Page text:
Before I get to today’s essay — have you given your feedback yet?

I sent you a note this morning, asking you to help me help you.  I’ve put together a short (couple minutes) online feedback form.

I want to know how I can make what I do more useful, helpful, and impactful for you.

Please click here and take a moment to answer these couple questions — thanks!

Now back to our regularly-scheduled programming…

bricklayerThe vast majority of “entrepreneurs” are not actually business-builders…

For evidence, all you have to do is look to the Small Business Administration stats.

In America, 78.5% of all businesses are considered to be non-employers.  That is, they may have the legal structure of a business, but the only person working in the business is the owner.

That means out of the 27.1 million businesses in America today, less than 6 million actually have any employees!

Furthermore, most small businesses that have employees also require the owner to show up on a daily basis for the business to function.

And in fact, many business owners are doing the exact same work they were doing for someone else before they started their own biz…

Just think…  The car mechanic who couldn’t stand his boss, so he quit to open his own shop.  The chef who didn’t like her employer’s restraint on her creativity, who opened up her own restaurant.  The software engineer who wanted to make her own apps, so she started a software biz on the side.  The copywriter who couldn’t stand the 9-to-5 grind, so he launched a freelance business.

The list could go on.  Online, offline.  Craftspeople who wanted more control over how they plied their trade.  And so they launched a business simply so they could write their own rules.

Then, they went to work.

And before long, they were doing the same things they did for their old boss.  And that part — the independence — gave them some satisfaction.  But then they realized everything else that comes with running a business.  Bookkeeping.  Marketing.  Management.

It really leads to doing TWO jobs.  The job they wanted to do without a boss.  And the job of being the boss and running the business.

While you have every right to be proud of doing your own thing, you must recognize that this is NOT a business!

Yes, technically under the legal definition, it is.  However, every business that meets the description above is really just a glorified job for the person who owns it.

Even if it’s relatively scalable.  Even if they’re earning so-called “passive” income through the work of their employees.

None of these actually make it a business.

What makes it a business, and not a job, is your ability to step away from its day-to-day operations.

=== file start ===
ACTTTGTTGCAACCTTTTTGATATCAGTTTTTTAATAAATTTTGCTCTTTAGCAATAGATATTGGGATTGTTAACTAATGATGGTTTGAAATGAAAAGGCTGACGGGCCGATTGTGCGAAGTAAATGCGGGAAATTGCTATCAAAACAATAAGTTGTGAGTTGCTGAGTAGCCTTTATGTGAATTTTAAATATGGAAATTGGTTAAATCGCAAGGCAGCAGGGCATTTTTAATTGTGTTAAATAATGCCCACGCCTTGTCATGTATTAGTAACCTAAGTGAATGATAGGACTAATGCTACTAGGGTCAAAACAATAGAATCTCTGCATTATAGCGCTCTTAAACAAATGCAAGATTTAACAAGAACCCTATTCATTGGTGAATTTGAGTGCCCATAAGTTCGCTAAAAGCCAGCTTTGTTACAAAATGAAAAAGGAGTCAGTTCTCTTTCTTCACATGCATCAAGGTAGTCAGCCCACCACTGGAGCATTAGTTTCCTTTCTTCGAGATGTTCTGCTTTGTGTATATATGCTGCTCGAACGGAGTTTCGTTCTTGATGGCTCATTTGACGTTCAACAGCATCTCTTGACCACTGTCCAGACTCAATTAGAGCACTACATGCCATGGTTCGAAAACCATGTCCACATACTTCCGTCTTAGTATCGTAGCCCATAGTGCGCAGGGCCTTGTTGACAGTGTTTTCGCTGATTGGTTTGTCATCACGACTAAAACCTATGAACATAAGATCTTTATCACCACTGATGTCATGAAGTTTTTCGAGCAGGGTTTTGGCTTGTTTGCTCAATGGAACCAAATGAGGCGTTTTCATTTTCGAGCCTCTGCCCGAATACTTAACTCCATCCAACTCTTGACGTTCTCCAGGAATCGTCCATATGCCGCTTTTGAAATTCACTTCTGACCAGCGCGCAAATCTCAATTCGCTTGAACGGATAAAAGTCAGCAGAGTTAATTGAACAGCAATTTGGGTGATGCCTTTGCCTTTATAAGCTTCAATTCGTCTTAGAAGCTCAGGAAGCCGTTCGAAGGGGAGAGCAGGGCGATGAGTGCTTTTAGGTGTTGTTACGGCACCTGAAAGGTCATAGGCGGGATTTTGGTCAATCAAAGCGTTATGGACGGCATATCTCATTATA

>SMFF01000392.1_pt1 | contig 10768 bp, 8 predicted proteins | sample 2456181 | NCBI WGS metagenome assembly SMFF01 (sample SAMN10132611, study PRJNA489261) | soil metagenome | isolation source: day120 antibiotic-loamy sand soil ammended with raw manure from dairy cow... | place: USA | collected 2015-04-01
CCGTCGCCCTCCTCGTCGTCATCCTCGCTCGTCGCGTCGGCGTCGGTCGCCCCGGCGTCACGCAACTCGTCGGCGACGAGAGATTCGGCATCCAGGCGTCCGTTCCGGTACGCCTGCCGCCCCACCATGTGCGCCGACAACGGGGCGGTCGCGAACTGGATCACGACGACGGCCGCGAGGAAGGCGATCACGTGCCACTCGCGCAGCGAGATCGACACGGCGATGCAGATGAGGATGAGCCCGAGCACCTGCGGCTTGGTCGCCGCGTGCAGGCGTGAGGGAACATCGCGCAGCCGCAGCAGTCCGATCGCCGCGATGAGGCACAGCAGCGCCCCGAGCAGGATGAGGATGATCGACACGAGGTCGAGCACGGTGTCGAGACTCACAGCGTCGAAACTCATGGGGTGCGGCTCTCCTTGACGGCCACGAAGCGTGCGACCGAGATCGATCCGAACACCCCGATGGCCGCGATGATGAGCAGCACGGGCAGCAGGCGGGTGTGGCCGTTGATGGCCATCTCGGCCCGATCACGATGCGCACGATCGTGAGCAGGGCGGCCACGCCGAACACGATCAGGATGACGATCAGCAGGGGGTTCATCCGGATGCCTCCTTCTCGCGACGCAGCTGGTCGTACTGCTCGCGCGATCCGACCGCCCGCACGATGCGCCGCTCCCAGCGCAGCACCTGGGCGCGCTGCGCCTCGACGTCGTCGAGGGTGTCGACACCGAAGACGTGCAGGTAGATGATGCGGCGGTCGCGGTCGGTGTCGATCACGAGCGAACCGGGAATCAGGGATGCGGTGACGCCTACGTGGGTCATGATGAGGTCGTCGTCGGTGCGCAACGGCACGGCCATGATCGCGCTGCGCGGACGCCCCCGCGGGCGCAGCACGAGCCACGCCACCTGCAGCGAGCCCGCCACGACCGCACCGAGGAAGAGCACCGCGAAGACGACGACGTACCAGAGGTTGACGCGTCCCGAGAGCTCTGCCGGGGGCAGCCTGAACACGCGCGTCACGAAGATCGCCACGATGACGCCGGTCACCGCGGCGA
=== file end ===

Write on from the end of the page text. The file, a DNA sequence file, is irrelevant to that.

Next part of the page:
Is your business built on YOU?  On you practicing your expertise?  On you exercising your own skills?  On your management and initiative?

Then it’s not really a business.

It’s a glorified job.

The real secret to creating a BUSINESS (and not just another job) is PROCESS…

Yes, you create the business.  You start it.  Your input is essential in the first few years, in getting it up and running.

But along the way — if you want it to be a business — you have to be thinking outside of yourself.

How can you bottle up your expertise such that any reasonably-competent staff member could deliver it instead of you?

How are you able to deliver the ideal result to clients and customers through processes and systems you create, rather than you being there?

What will it take for your business to be able to run for weeks or even months without you there?  And — gasp — even GROW and develop and mature without your constant nurturing?

A business built on one person is inherently limited in its scope and capacity.  It can grow to a million, maybe a couple million before it starts to come unhinged.  And at the same time, the Chief Everything Officer will come unhinged with the business, because the only way it grew was through more and more work of that one person.

It also will never become an asset — when you are required for the business to function, it’s almost impossible to sell it.

A business like this can be a great job and a great accomplishment.

But it’s not really a business.

Whatever you are building, make sure you plan it…

In 2010, when I launched my freelance copywriting business, I was happy to have a job that gave me all the freedom and flexibility I wanted.

It’s been great.

I’ve been able to be there for my kids in their youngest years.  I make a great living.  I control my schedule.

I’ve also worked with some incredible clients.  The best-of-the-best in direct marketing.  My heroes.

And yet, deep inside, I’ve been hearing the call growing ever-louder.  “Build a business,” it says.  “Create something bigger than yourself.”


Interesting things to come.

If you wanted to wait until the end of this email to click that feedback link, you can just click here and give me your feedback now.

Yours for bigger breakthroughs,

Roy Furr

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